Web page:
Why are these Onshapers smiling?
From left to right, that’s customer support engineer Philip Thomas and Neil Cooke, Director of Technical Marketing, gearing up for the international DEVELOP3D Live conference with CEO Jon Hirschtick last week. In case you were on a remote wilderness expedition, let’s recap Onshape’s exciting announcement about “Design Data Management 2.0” and why it matters to your engineering team.
The most enjoyable way to do that is to kick back on the sofa and watch Jon’s D3D talk:
If you can’t watch right now, here are the crib notes:
Onshape’s new Release Management & Approval Workflow lets you create a proposed release in minutes instead of hours, including any combination of parts, assemblies, configurations and other assets.
- This built-in Release Management eliminates the need for buying expensive and outdated PDM systems, which ironically slow companies down by forcing teams to work serially instead of in parallel – and keep churning out unmanageable file copies.
- Once a release is defined, Onshape’s built-in approval workflow allows designated supervisors to approve or reject designs without interfering with their team’s other current activities.
- Onshape also unveiled its new Simultaneous Bill of Materials (BOM) functionality, which automatically creates and updates your BOM as you build your assembly.
- All of these new capabilities further Onshape’s vision of “Design Data Management 2.0,” which frees engineers from thinking about software issues so they can focus more on doing their best work. It complements “Parametric Modeling 2.0,” the modernization and improvement of core CAD features that designers depend on every day.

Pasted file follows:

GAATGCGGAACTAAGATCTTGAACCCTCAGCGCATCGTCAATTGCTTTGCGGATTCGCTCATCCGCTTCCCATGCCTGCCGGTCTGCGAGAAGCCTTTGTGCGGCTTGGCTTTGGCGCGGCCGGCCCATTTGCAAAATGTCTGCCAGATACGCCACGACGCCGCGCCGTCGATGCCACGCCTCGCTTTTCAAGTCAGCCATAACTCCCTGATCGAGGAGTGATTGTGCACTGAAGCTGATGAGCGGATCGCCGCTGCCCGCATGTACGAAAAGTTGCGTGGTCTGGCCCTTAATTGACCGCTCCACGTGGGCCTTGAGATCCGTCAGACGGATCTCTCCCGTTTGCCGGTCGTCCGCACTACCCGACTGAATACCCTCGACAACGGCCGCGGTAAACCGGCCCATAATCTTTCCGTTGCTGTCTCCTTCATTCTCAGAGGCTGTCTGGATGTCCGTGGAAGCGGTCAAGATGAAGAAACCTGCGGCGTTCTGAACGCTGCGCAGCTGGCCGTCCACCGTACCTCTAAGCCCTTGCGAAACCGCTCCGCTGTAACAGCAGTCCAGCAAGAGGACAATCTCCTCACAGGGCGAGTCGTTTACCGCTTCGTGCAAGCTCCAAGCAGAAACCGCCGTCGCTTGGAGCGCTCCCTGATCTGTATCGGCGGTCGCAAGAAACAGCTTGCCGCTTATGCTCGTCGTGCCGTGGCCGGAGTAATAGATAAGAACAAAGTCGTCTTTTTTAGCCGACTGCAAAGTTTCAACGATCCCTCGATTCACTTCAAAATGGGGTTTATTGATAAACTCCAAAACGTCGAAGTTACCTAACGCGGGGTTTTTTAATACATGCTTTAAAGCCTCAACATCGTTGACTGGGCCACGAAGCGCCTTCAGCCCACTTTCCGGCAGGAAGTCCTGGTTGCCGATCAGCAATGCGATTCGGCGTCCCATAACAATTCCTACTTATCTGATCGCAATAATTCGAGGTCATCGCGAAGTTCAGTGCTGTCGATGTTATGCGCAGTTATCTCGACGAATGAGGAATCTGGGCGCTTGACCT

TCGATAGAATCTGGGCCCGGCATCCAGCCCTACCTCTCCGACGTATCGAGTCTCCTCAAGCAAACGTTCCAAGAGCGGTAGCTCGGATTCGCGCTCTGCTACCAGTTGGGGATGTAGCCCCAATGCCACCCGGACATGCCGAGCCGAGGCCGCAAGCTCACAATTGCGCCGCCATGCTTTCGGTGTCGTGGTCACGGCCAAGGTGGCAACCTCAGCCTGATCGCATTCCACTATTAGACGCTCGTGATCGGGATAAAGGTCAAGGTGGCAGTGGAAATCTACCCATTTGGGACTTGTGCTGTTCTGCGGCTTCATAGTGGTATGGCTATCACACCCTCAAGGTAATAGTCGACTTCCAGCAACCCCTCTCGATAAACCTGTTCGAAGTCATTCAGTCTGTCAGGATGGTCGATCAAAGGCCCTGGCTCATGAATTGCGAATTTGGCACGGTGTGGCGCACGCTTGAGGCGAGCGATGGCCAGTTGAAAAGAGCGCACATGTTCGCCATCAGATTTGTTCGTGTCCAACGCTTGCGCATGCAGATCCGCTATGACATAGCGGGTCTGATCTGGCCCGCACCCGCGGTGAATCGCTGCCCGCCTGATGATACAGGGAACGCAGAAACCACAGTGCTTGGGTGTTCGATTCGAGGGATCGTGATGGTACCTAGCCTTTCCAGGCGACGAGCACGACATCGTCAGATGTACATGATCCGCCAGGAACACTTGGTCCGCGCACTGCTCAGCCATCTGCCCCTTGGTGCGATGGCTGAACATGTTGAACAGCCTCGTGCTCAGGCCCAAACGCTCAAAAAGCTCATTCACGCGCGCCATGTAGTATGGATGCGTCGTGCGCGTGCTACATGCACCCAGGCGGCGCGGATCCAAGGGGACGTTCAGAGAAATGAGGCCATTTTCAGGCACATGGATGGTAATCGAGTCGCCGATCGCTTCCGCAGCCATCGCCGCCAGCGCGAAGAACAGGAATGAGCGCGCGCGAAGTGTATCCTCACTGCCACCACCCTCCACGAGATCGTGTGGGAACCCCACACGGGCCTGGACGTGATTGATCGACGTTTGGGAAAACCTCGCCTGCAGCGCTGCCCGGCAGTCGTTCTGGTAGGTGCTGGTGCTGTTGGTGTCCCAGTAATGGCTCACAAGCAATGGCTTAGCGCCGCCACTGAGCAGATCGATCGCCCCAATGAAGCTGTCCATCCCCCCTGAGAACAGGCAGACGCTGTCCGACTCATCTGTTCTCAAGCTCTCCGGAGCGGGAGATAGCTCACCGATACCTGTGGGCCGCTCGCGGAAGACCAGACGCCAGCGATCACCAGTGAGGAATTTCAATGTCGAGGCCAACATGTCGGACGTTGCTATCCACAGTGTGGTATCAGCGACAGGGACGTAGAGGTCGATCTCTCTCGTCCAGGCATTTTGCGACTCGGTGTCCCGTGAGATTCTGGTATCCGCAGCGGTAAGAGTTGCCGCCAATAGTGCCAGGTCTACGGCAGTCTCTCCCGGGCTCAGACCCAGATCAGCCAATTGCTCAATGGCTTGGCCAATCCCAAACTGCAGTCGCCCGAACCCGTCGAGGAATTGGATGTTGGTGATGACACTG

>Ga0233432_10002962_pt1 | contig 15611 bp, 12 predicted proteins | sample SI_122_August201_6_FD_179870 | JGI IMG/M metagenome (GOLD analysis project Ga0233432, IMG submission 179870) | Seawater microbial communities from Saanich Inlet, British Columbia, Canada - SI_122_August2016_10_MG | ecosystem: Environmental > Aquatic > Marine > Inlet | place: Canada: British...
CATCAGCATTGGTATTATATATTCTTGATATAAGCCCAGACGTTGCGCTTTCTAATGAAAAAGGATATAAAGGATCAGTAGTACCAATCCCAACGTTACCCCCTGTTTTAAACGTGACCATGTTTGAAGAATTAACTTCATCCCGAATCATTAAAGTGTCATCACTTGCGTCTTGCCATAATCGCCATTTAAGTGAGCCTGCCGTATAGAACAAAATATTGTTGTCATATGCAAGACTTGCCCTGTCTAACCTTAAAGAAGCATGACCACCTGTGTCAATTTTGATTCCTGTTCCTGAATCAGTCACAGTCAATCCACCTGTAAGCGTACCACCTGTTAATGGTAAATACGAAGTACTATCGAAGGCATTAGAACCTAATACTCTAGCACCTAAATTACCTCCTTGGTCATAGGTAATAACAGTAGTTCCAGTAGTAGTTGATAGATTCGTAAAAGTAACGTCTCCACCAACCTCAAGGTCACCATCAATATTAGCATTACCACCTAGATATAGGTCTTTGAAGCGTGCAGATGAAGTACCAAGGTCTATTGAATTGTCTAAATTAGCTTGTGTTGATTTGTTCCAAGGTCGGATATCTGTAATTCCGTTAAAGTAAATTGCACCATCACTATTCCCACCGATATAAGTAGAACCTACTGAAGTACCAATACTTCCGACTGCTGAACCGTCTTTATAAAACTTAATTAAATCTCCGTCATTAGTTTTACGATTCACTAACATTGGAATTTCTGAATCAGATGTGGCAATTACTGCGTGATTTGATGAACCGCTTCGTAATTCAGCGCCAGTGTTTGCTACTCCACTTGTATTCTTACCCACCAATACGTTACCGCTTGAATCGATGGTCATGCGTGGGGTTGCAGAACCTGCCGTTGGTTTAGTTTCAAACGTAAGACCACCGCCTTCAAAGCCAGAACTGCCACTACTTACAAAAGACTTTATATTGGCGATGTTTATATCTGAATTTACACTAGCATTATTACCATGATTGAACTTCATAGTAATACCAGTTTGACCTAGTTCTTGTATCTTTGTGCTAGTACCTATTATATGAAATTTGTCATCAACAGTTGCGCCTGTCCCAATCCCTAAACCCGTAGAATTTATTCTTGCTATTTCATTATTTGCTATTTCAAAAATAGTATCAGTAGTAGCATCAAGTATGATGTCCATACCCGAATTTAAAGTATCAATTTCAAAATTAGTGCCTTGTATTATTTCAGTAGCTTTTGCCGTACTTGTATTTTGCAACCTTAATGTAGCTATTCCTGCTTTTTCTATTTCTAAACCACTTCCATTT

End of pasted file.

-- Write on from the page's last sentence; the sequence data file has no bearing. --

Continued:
For a more in-depth exploration of all these topics, visit Jon Hirschtick’s recent blog post.
What is the CAD Industry Saying About Design Data Management 2.0?
Let’s take a quick look at how the CAD media has been covering Onshape’s new developments so far.
Over at Architosh, editor Anthony Frausto-Robledo interviewed Peter Bilello, president of CIMdata, a leading global PLM consulting firm. Bilello estimates it would take other CAD companies “several years to redo their existing flagship solutions to work like Onshape does today.” Frausto-Robledo also praises the “remarkable pace” in which Onshape adds new features and functionality.
At Engineering.com, technical writer Michael Alba notes that “Onshape has shown it’s not afraid to implement new ways of doing things” and gives a thorough overview of Release Management and Simultaneous BOMs.
3D CAD World editor Leslie Langnau examines the “radically new” approach of Onshape’s Design Data Management 2.0.
Lastly, Josh Mings at SolidSmack, outdoes his usual exuberance and passion for pop cultural references to CAD. Praising our modern reboot of data management, he declares that “Onshape Hadoukens PDM in the Skull.” I kid you not.
“Hadouken” is the iconic method of attack in the classic video game, “Street Fighter.” As described by GamesRadar+, it is the game’s “signature projectile ball of energy” that has an “air of Eastern mysticism about it.” The rough Japanese translation is “wave motion fist” or “surge fist.”
But you don’t have to be a fan of “Street Fighter” or Eastern mysticism, of course, to want to totally eviscerate the check in/checkout hassles of PDM. Video games aside, the best way to immerse yourself in this new approach to organizing your CAD data is to join Onshape’s “What is Design Data Management 2.0?” webinar tomorrow.
Rest assured, nobody who registers will be Hadoukened. We promise.